Blast From The Past: Scoop Magazine
Delphine Jai-Neve: street kid turned author
Delphine Jai-Neve (Jamet) works tirelessly campaigning for young people who have slipped through the cracks, lobbying the government on its Northbridge policy and advocating several projects to benefit inner city youth - all at the age of 19.
As a 17 year-old, Delphine found herself needing to escape a troubled home life. Enticed by the mystery of an underworld she knew little about, she became a street kid, calling Forrest Place and the city streets her home.
"It was a different, new world," she says. "I didn't know anything about it. I had a lot of friends who were on the streets at the time and I was drinking heavily. It just seemed the alternative choice really."
Delphine had been writing non-stop from the age of nine, scribbling out manuscripts in notebooks while spending her life avoiding the police and sleeping under cardboard. When she pitched the idea for a book, Streetkid in the City, to publisher Allen & Unwin, they said yes before it was even finished. The book was published in 2001, and while it wasn't a blockbuster, it sold enough to set her up and get her off the streets. The text is now often used in high school curriculum. She used the opportunity to turn her life around.
Delphine is determined to make a difference and is now working on several projects to improve the quality of life for city youth. One such project aims to develop a youth centre where youth can meet and attend courses, which may improve their chances of gaining employment. In order to get the project off the ground, Delphine has researched potential land, costs, education programs, schedules and has also started lobbying various groups around the city for advice and support.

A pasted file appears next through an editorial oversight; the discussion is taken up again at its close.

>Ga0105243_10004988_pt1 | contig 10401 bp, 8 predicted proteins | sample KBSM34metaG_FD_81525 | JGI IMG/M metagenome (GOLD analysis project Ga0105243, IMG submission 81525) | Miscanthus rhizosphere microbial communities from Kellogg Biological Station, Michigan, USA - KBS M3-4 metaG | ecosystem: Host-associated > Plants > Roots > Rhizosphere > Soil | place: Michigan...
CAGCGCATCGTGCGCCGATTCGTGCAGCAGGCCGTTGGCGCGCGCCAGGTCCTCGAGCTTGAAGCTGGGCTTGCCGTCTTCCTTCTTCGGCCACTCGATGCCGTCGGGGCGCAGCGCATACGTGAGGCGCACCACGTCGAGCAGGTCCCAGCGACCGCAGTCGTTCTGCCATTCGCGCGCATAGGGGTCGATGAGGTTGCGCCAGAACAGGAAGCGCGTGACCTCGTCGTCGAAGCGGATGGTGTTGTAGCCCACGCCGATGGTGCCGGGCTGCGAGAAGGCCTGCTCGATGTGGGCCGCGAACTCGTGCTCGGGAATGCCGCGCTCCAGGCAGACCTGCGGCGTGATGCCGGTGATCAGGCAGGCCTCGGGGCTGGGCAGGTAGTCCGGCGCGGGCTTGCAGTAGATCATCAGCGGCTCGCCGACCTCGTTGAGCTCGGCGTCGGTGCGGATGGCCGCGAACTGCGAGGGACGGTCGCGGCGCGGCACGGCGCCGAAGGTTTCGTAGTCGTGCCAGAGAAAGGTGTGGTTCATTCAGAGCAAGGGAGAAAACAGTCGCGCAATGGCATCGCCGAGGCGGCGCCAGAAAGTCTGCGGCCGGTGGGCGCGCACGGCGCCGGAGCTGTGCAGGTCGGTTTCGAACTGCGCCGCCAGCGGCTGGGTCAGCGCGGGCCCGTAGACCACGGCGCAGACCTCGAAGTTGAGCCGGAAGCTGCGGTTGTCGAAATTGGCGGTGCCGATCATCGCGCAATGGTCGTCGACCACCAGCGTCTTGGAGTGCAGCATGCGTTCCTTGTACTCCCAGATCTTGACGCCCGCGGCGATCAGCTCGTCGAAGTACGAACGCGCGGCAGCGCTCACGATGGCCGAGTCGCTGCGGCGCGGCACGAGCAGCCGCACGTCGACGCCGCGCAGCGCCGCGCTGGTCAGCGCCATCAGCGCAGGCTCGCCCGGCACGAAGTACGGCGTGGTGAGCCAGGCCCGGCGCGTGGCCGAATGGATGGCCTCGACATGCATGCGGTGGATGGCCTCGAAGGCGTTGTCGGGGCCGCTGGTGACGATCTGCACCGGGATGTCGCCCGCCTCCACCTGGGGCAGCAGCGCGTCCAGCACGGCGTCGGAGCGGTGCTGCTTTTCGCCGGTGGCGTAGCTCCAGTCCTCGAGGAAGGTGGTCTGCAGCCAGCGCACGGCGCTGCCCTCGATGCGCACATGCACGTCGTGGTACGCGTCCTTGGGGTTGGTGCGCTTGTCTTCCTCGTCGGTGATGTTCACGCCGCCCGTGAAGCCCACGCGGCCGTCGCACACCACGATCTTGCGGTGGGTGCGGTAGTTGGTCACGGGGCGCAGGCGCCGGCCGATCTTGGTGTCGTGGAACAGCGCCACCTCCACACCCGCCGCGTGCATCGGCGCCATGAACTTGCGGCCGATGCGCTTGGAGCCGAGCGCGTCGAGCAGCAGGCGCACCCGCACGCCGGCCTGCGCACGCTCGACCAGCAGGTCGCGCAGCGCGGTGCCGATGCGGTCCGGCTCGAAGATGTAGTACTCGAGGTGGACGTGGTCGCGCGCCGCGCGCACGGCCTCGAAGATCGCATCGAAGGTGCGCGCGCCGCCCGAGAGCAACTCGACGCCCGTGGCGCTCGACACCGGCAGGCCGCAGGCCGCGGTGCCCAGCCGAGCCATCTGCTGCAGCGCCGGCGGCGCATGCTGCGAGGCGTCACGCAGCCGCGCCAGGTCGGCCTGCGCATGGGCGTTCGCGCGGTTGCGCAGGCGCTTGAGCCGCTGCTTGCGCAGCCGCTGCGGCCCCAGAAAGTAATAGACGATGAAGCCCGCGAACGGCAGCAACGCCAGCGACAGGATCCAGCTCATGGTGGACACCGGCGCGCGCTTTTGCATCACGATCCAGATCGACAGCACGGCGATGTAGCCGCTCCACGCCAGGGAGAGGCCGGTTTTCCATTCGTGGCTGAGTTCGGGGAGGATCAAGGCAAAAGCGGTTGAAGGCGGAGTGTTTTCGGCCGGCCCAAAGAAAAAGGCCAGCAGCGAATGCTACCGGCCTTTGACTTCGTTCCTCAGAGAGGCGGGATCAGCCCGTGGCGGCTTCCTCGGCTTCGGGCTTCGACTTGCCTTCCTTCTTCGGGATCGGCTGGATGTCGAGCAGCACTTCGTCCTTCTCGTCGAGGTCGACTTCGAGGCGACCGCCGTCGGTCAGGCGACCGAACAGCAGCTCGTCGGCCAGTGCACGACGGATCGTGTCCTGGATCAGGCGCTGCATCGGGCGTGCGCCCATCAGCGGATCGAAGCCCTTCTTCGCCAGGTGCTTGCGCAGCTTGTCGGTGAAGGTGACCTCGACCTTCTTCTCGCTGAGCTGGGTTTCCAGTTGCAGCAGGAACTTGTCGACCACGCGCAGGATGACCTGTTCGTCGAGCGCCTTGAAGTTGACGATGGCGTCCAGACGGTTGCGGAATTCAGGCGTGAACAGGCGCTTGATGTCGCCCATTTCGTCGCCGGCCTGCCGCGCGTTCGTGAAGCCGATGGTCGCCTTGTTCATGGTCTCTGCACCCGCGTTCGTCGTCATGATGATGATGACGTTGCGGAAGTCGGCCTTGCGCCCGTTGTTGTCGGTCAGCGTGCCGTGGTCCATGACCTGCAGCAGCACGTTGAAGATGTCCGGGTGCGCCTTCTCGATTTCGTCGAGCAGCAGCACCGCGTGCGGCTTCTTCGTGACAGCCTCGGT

Having experienced life and social injustice from a rare perspective when she was living on the streets, Delphine says she wouldn't change that time for anything.
"Half of my ideas wouldn't have come if I hadn't been on the streets," she says. "I'm more aware of the situation other people face, instead of the mainstream life. Very few people see the non-mainstream kids as just running around - they see them as groups and gangs, always troublemakers - but they don't see the problems that I've seen." - PP